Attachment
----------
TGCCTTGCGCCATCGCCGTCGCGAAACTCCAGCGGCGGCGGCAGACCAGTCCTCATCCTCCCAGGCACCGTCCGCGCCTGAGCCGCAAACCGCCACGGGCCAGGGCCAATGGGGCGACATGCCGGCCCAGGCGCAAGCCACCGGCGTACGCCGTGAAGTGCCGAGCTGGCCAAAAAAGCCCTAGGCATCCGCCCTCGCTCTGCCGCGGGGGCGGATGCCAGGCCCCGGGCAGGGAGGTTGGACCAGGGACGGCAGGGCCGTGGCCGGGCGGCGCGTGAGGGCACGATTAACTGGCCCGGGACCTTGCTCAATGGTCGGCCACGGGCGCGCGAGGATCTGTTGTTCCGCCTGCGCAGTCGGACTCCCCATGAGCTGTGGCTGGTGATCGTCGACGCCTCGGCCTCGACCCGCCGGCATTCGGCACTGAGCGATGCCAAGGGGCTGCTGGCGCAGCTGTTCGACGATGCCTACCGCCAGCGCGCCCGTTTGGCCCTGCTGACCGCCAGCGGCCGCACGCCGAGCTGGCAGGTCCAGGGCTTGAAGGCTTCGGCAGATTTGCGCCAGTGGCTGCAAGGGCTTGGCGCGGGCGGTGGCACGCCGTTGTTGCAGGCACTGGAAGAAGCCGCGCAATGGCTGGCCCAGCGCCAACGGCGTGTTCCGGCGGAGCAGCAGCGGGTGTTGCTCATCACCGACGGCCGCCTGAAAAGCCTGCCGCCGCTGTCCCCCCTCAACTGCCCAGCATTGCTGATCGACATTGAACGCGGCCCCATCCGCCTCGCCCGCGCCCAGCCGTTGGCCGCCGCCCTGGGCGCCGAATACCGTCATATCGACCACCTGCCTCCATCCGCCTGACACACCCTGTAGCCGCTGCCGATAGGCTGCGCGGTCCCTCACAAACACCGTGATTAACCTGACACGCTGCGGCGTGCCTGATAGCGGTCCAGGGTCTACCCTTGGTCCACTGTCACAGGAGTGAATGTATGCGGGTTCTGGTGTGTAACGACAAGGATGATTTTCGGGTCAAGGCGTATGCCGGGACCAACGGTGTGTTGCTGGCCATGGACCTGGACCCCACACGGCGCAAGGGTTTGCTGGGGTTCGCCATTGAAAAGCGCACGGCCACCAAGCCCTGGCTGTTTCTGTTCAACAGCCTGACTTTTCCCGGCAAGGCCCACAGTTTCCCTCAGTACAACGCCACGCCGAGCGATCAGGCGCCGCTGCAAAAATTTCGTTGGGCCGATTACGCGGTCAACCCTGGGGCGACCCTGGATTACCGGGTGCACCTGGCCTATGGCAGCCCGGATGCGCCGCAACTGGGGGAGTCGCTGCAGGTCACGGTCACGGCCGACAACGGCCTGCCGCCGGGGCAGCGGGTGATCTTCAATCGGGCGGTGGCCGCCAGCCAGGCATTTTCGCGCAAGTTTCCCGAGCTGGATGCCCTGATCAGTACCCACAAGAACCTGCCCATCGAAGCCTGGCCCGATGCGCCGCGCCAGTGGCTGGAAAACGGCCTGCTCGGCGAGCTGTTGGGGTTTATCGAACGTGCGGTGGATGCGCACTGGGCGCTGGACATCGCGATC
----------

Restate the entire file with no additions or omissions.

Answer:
TGCCTTGCGCCATCGCCGTCGCGAAACTCCAGCGGCGGCGGCAGACCAGTCCTCATCCTCCCAGGCACCGTCCGCGCCTGAGCCGCAAACCGCCACGGGCCAGGGCCAATGGGGCGACATGCCGGCCCAGGCGCAAGCCACCGGCGTACGCCGTGAAGTGCCGAGCTGGCCAAAAAAGCCCTAGGCATCCGCCCTCGCTCTGCCGCGGGGGCGGATGCCAGGCCCCGGGCAGGGAGGTTGGACCAGGGACGGCAGGGCCGTGGCCGGGCGGCGCGTGAGGGCACGATTAACTGGCCCGGGACCTTGCTCAATGGTCGGCCACGGGCGCGCGAGGATCTGTTGTTCCGCCTGCGCAGTCGGACTCCCCATGAGCTGTGGCTGGTGATCGTCGACGCCTCGGCCTCGACCCGCCGGCATTCGGCACTGAGCGATGCCAAGGGGCTGCTGGCGCAGCTGTTCGACGATGCCTACCGCCAGCGCGCCCGTTTGGCCCTGCTGACCGCCAGCGGCCGCACGCCGAGCTGGCAGGTCCAGGGCTTGAAGGCTTCGGCAGATTTGCGCCAGTGGCTGCAAGGGCTTGGCGCGGGCGGTGGCACGCCGTTGTTGCAGGCACTGGAAGAAGCCGCGCAATGGCTGGCCCAGCGCCAACGGCGTGTTCCGGCGGAGCAGCAGCGGGTGTTGCTCATCACCGACGGCCGCCTGAAAAGCCTGCCGCCGCTGTCCCCCCTCAACTGCCCAGCATTGCTGATCGACATTGAACGCGGCCCCATCCGCCTCGCCCGCGCCCAGCCGTTGGCCGCCGCCCTGGGCGCCGAATACCGTCATATCGACCACCTGCCTCCATCCGCCTGACACACCCTGTAGCCGCTGCCGATAGGCTGCGCGGTCCCTCACAAACACCGTGATTAACCTGACACGCTGCGGCGTGCCTGATAGCGGTCCAGGGTCTACCCTTGGTCCACTGTCACAGGAGTGAATGTATGCGGGTTCTGGTGTGTAACGACAAGGATGATTTTCGGGTCAAGGCGTATGCCGGGACCAACGGTGTGTTGCTGGCCATGGACCTGGACCCCACACGGCGCAAGGGTTTGCTGGGGTTCGCCATTGAAAAGCGCACGGCCACCAAGCCCTGGCTGTTTCTGTTCAACAGCCTGACTTTTCCCGGCAAGGCCCACAGTTTCCCTCAGTACAACGCCACGCCGAGCGATCAGGCGCCGCTGCAAAAATTTCGTTGGGCCGATTACGCGGTCAACCCTGGGGCGACCCTGGATTACCGGGTGCACCTGGCCTATGGCAGCCCGGATGCGCCGCAACTGGGGGAGTCGCTGCAGGTCACGGTCACGGCCGACAACGGCCTGCCGCCGGGGCAGCGGGTGATCTTCAATCGGGCGGTGGCCGCCAGCCAGGCATTTTCGCGCAAGTTTCCCGAGCTGGATGCCCTGATCAGTACCCACAAGAACCTGCCCATCGAAGCCTGGCCCGATGCGCCGCGCCAGTGGCTGGAAAACGGCCTGCTCGGCGAGCTGTTGGGGTTTATCGAACGTGCGGTGGATGCGCACTGGGCGCTGGACATCGCGATC